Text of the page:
This blog post was published on August 14 2011. §
Hassan, Hussein and those in between
There is a very limited zone for what is defined as sacred in the Islamic thoughts and culture, everything beyond this space is subjected to criticism and in many cases lead to violence.
We can see this clearly in the recent historical TV soap opera “Al Hassan wa Al Hussein” broadcast in many Arab TV channels during Ramadan (changed name from “Al Hassan wa Al Hussein and Muawiyah”).
The soap deals with the idea of “the age of the Caliphate and the rise of the King in Islam” which led to the “great sedition” that will split Islam into Shiite and Sunni which effects the region ’till today. Since there are two versions of the real historical event, based on Sunni sources and Shiite sources, the soap opera tries to balance both views taking the middle line and in many cases based on fictional events.
Both Shiites and Sunnis, the soap opera and even the idea to debate the historical events is crossing the “forbidden zone”. The Sunnis argument represented by Al-Azhar in Egypt is that the Sunnis forbid and refuse to embody the prophets and all historical religious figures in any kind of work of art.
For the Shiite, there is no objection of showing the sacred symbols in art (see the image above, two actors posses as Hassan and Hussain in Karbala-Iraq), the objection stated by Sistani as the historical events of this soap opera is disputed among the religious leaders and will lead to more division and differences among Muslims.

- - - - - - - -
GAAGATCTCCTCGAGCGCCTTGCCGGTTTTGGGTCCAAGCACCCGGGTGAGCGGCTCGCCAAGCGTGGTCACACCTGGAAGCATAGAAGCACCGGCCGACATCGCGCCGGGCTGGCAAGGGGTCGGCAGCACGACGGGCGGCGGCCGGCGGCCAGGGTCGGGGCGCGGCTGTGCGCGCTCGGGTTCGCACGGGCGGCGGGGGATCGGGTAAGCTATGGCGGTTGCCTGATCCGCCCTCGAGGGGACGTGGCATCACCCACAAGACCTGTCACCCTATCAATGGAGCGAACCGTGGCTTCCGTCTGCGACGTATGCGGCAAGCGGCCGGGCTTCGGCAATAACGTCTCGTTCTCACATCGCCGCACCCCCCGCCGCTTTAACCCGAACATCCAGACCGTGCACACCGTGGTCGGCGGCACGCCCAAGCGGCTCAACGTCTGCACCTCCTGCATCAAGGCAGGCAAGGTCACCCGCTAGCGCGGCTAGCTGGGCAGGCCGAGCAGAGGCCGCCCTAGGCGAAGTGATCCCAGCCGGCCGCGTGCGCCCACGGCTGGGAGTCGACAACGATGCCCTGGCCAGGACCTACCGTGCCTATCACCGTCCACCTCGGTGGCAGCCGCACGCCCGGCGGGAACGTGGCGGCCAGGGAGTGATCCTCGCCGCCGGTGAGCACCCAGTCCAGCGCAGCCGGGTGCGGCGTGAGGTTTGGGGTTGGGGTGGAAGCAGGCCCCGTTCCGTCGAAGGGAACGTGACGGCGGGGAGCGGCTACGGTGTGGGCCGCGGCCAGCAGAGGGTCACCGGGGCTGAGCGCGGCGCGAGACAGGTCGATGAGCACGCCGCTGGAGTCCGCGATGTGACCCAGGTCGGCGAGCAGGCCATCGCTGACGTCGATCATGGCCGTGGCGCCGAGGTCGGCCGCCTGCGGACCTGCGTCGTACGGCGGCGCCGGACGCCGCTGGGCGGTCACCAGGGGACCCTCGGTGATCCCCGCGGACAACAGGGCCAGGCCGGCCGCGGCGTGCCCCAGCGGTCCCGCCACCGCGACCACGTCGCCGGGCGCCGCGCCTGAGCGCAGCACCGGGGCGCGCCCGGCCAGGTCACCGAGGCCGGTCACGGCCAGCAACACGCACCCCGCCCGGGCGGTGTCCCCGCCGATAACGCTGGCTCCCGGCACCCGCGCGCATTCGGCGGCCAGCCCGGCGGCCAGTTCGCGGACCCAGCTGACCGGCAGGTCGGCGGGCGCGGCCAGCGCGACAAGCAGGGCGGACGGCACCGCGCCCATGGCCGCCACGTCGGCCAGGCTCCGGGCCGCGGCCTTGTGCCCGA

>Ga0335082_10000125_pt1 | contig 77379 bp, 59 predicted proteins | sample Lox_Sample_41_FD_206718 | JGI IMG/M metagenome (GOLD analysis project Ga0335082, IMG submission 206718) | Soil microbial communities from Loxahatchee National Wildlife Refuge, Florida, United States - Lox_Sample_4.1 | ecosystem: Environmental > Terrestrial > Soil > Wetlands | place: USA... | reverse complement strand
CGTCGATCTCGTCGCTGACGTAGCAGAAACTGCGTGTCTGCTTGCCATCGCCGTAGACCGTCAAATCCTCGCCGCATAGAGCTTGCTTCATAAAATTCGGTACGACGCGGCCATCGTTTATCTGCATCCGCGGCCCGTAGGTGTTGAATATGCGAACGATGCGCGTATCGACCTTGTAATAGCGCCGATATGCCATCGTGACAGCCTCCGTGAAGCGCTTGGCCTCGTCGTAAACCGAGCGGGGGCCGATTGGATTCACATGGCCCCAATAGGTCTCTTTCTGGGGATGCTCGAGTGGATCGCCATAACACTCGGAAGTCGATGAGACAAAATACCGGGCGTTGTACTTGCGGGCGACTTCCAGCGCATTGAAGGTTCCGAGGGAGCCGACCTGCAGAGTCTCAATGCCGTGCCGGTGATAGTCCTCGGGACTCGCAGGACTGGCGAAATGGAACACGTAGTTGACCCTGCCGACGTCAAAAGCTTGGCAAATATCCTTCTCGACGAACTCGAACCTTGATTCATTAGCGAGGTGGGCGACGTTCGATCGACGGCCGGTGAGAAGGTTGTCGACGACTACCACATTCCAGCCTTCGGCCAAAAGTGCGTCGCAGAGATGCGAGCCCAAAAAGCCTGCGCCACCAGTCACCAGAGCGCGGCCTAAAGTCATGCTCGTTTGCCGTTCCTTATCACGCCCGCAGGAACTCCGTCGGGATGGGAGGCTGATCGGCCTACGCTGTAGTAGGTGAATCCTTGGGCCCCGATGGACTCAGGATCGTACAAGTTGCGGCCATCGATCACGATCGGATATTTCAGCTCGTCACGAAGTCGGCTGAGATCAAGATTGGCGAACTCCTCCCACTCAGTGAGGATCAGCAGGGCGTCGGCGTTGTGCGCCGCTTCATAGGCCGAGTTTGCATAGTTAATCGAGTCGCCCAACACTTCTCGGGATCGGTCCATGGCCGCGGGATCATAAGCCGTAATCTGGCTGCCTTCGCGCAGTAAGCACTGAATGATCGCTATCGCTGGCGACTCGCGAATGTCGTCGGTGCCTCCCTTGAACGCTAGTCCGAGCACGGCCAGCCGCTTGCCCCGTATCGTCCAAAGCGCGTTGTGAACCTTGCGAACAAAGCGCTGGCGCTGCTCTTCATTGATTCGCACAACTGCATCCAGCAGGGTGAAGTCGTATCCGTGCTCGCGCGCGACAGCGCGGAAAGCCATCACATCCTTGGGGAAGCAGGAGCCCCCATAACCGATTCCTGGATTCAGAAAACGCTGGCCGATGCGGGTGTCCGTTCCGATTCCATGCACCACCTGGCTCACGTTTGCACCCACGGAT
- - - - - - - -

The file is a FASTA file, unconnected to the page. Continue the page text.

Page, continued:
In Iraq the soap opera took a political turn, The Iraqi parliament passed a legislation that ban the broadcast of “Al Hassan wa Al Hussein” (video of the Parliament decision), the only Iraqi satellite TV shows the soap is “Baghdad TV” which belongs to the Islamic Party.
For its part, the Iraqi Islamic Party called on members of Parliament to determine the type of abuse raised by the series, noting that the Parliament members agreed to stop the series knowing the nature of the violation.
For his part, the Iraqi Islamic Party called on Members of Parliament to determine the type of abuse raised by the series of Hassan and Hussein, noting that the House of Representatives and signed into corners with their vote to stop the series with some voice he did not know the nature of the violation.
Even after the Parliament vote, the channel continued to show the series, citing a statement repeated on the screen saying:
We are surprised that such a decision is agreed upon within few minutes without taking into account the rules of the Parliament, and comes days after the passing a law of the rights of journalists which supposed to protect freedom of expression.
The above religious, cultural and political debates are described by the Arab poet Al-Ma’ari 1000 years ago as:
We mortals are composed of two greats schools
Enlightened knaves or else religious fools.